Despite its mid-summer sauna reality, the fact is that Columbia is still the state's transportation hub. This means that travelers en route to Myrtle Beach and Charleston from Greenville, Atlanta and Charlotte must pass through the city. Indeed, many have and would be foolish to miss out on Columbia's best kept secret: Lizard's Thicket. While the Geico Gecko comes to mind this day in age, I have known for all these years that Cracker Barrel tastes like cardboard in comparison to this place. In fact, I was looking very forward to eating there again after a hiatus of about 15 years and was glad to see it was going very strong and the food was still delicious.
A cozy-looking Lizard's Thicket on St Andrews Road in Irmo.
Lizard's Thicket is true Southern cuisine with an enormous offering of vegetable dishes, meat dishes and the best sweet tea, all done traditional Southern style. Columbia concurs, and locations are plentiful around the city, but they also stay just in the city choosing not to expand into a watered down corporate mess with the food declining similarly. Nevertheless, finding this type of food in Atlanta, Nashville, Charlotte and other cities proves difficult, and tends to be far more expensive or far inferior. Oddly, the chain itself has existed since 1977, itself joining the first surge of retail chains in Columbia while responding to the issue of fast food replacing the family meal. Of course, Atlanta brought Columbia places like Moe's, but I think I'd rather have this any day than a Joey Bag of Donuts...sorry.
Another view of the St Andrews Lizard's Thicket.
Second, Rush's evolved in the 1960's from a Dairy Queen franchise into a major local chain across the city. Rush's is definitely not for the diet conscious, but it appears to be a merger of the concept of fast casual with fast food before it even existed, offering typical fast food fare in a better-prepared diner style. Essentially, it sounds like the forerunner of Five Guys with a more local flavor and more to choose from. In fact, Rush's offerings consist of pretty diverse offerings such as all-beef hot dogs, burgers, fried chicken and barbecue. This place I would probably be less likely to try, but it sounds good and definitely better than the criminally limited menu offerings presented at other local chains such as Alabama's Jack's Hamburgers. However, I really cannot vouch for how good it is since I have never tried it.
Rush's on Decker Blvd. between Columbia Place and Decker Mall. I also noticed one next to Columbiana Centre.
Last, Maurice's BBQ offers a taste of South Carolina's distinct mustard-based barbecue in a chain restaurant. While I have not seen them anywhere outside the state, they are all over Columbia and recently expanded to Augusta, GA. I have tasted Maurice's from the grocery store packages way in the past, and it is easily some of the best I have ever tried. I am really a sucker for mustard-based barbecue, and I like mustard in general. In fact, I tend to put mustard on top of barbecue sauce as a habit in the attempt to re-create that taste.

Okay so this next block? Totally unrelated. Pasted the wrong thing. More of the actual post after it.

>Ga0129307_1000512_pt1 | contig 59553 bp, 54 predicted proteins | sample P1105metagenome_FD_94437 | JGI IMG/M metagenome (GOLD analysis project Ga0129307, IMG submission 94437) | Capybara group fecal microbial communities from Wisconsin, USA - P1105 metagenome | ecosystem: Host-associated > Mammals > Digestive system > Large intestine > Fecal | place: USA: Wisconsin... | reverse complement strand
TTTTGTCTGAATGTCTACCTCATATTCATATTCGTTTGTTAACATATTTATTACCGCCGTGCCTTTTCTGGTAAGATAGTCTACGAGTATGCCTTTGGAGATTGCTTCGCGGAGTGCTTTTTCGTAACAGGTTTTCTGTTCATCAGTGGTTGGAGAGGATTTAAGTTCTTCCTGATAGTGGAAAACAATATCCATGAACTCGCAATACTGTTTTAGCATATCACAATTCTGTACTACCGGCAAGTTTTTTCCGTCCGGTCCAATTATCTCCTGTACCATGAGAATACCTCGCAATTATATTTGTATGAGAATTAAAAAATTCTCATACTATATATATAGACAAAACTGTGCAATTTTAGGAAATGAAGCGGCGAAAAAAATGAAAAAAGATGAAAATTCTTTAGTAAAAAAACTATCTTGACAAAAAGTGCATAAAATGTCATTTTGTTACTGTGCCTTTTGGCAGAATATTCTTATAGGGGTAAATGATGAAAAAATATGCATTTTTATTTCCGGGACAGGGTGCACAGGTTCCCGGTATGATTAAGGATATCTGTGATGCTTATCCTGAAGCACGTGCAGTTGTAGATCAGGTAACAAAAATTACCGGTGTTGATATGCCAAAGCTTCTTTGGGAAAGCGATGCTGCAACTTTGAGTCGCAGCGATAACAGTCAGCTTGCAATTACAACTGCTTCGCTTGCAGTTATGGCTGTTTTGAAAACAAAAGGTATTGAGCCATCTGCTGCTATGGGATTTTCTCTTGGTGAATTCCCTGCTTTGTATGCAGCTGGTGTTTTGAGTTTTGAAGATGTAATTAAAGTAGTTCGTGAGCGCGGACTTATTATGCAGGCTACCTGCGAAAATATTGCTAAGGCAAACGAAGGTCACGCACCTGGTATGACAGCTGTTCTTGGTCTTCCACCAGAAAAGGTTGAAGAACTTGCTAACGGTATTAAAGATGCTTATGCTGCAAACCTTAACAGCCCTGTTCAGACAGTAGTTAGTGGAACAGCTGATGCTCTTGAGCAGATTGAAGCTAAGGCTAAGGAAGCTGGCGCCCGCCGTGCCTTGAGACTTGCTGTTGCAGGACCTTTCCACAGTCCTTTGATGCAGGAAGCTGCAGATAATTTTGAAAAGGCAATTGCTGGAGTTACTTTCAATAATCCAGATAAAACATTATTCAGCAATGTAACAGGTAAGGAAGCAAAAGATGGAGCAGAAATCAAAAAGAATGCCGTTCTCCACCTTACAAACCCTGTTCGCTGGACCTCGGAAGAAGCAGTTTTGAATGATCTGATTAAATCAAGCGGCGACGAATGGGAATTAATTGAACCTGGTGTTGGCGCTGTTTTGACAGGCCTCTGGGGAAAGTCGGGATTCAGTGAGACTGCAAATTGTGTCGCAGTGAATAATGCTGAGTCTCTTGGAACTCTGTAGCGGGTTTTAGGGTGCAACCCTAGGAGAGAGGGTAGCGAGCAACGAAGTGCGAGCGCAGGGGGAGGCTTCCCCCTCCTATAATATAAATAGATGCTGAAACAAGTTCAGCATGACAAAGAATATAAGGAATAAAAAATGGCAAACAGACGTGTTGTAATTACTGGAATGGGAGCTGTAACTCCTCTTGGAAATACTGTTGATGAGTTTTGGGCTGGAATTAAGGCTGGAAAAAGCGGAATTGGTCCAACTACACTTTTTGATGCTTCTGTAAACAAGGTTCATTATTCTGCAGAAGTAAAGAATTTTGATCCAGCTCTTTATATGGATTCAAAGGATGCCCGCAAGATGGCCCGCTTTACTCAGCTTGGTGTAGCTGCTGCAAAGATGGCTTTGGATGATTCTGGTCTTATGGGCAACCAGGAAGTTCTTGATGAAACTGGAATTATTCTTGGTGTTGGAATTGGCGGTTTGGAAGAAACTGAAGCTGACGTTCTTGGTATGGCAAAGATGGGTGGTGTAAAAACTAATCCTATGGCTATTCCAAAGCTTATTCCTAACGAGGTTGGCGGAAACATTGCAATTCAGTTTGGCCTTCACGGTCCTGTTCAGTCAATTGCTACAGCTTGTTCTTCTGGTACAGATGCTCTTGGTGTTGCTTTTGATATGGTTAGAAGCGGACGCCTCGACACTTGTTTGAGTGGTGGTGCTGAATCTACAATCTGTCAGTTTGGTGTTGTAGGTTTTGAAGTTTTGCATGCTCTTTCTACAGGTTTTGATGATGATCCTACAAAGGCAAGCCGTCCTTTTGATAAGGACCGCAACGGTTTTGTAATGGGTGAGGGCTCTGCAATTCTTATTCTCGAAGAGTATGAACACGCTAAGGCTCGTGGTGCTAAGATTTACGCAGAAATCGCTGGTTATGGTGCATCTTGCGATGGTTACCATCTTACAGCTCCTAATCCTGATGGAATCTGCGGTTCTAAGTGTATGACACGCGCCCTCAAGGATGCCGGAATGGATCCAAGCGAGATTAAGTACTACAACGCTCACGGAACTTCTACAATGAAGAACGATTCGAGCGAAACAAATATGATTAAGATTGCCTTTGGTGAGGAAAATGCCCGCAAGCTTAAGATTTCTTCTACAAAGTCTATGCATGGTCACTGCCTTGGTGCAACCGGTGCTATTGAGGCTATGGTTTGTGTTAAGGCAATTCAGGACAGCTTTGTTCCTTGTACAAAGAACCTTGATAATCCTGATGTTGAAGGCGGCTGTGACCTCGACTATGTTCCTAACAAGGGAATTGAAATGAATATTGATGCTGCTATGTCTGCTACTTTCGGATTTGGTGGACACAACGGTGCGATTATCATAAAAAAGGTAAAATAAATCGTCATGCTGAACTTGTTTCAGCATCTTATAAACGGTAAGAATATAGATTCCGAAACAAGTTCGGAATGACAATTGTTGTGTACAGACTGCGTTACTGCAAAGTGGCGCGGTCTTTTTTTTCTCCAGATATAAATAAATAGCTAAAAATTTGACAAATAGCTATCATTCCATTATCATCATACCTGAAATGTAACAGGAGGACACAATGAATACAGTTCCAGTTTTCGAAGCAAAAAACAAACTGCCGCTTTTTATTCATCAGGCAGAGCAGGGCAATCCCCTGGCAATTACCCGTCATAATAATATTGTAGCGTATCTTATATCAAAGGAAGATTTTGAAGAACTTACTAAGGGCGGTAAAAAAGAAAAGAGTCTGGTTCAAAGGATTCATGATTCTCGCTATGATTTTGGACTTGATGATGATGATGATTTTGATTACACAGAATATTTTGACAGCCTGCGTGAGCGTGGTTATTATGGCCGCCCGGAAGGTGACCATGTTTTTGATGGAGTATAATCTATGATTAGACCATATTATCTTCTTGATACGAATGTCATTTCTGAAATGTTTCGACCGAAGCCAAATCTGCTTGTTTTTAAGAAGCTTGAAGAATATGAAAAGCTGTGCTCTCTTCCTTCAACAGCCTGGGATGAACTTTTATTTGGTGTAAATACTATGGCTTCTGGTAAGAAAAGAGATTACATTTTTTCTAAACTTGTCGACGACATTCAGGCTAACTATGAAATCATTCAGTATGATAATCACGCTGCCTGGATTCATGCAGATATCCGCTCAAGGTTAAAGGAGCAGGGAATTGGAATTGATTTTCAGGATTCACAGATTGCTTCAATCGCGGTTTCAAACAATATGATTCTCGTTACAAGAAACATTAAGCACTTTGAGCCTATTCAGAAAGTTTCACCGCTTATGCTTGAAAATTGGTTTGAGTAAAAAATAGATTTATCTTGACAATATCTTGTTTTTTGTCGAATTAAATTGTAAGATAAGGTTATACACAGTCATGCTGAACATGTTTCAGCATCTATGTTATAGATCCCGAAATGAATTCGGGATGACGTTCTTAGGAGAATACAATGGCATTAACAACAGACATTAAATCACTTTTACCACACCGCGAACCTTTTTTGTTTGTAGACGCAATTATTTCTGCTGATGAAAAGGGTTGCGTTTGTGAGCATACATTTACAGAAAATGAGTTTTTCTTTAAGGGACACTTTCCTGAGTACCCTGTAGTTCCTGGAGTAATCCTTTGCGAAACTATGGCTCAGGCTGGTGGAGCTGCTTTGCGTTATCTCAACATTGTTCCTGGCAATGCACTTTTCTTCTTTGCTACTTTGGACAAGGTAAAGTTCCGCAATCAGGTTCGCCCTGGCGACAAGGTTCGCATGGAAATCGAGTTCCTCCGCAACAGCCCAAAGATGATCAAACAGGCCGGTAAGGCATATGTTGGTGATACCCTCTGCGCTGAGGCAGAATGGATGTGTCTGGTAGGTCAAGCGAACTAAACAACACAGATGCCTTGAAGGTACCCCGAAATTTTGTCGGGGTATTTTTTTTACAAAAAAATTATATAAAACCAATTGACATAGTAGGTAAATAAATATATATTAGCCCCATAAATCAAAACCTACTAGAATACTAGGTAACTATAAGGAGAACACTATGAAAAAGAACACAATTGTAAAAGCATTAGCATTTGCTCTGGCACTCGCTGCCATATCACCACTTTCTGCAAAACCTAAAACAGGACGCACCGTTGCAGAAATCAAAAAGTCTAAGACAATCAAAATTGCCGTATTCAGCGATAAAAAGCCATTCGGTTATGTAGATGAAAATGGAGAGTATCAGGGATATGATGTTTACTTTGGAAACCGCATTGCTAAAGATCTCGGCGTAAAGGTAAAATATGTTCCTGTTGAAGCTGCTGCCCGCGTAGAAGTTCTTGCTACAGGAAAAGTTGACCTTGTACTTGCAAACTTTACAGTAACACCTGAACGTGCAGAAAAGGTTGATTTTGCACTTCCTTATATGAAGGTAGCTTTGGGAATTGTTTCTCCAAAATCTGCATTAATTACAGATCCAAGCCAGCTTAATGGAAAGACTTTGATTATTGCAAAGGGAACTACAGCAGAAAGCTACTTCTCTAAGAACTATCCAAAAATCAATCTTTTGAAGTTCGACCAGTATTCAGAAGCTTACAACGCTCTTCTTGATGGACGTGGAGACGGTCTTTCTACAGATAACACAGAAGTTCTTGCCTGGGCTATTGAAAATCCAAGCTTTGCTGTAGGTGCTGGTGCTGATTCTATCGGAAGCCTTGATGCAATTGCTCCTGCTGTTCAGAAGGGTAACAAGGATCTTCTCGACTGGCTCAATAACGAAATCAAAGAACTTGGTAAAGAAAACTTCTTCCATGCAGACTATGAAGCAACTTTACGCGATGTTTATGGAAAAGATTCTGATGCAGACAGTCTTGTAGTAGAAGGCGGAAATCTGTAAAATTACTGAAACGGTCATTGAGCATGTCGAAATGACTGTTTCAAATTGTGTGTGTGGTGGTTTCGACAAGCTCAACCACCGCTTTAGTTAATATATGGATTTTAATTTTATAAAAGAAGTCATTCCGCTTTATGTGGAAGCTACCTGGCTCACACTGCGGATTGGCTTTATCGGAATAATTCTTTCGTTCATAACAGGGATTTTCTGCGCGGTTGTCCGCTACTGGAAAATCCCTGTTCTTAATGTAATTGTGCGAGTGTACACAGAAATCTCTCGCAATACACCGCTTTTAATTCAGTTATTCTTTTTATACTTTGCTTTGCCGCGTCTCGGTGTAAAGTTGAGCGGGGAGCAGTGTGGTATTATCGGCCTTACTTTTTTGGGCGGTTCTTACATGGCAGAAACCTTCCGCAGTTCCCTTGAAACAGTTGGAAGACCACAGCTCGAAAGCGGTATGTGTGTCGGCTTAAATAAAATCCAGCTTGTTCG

Maurice's sign and side of building located on Beltline Blvd.
Maurice's is not without controversy, though. They got significant press back in 2000 when several store chains including Wal-Mart decided to pull the product over owner Maurice Bessenger deliberately flying the Confederate flag over one of his locations in protest over state sovereignty...an issue that lives on in South Carolina, but also an issue that caused the owner to be fined by the City of Lexington. His beliefs, which erupted into his business practices, have gained him notoriety, but this apparently has definitely not hurt business for him. After all, South Carolina did not exactly cheerfully rejoin the Union in the 1860's, thus feelings remain strong there even today. Nevertheless, it erupted into a firestorm of controversy since his actions were considered offensive to many people. This likely would have not gotten so far out of hand if not for him also doing things like publishing a pamphlet entitled "The Biblical View of Slavery". In all, the owner's politics tend to leave a cloud over Maurice's. Nevertheless, it is possible to find Maurice's barbecue sauce at Piggly Wiggly locations in lieu of the drive to Columbia, and it is definitely worth a try.
Maurice's locations carry a very distinctive design that stands out far more than most fast-food places.
There you have one of the more neglected aspects of my site...chain restaurants. They are retail, too, and few things stir passion in people like good food. That is especially true on those who have deliberately deprived themselves of it on a diet, which would be required at places like Rush's. Of course, in the case of covering Lizard's Thicket I feel very hungry and deprived, so that has tended to be a more difficult topic to cover. This also wraps up my Columbia series until if or when some historical photos, current photos or additional information come my way. However, much more on Columbia can be found on the Columbia Closings site.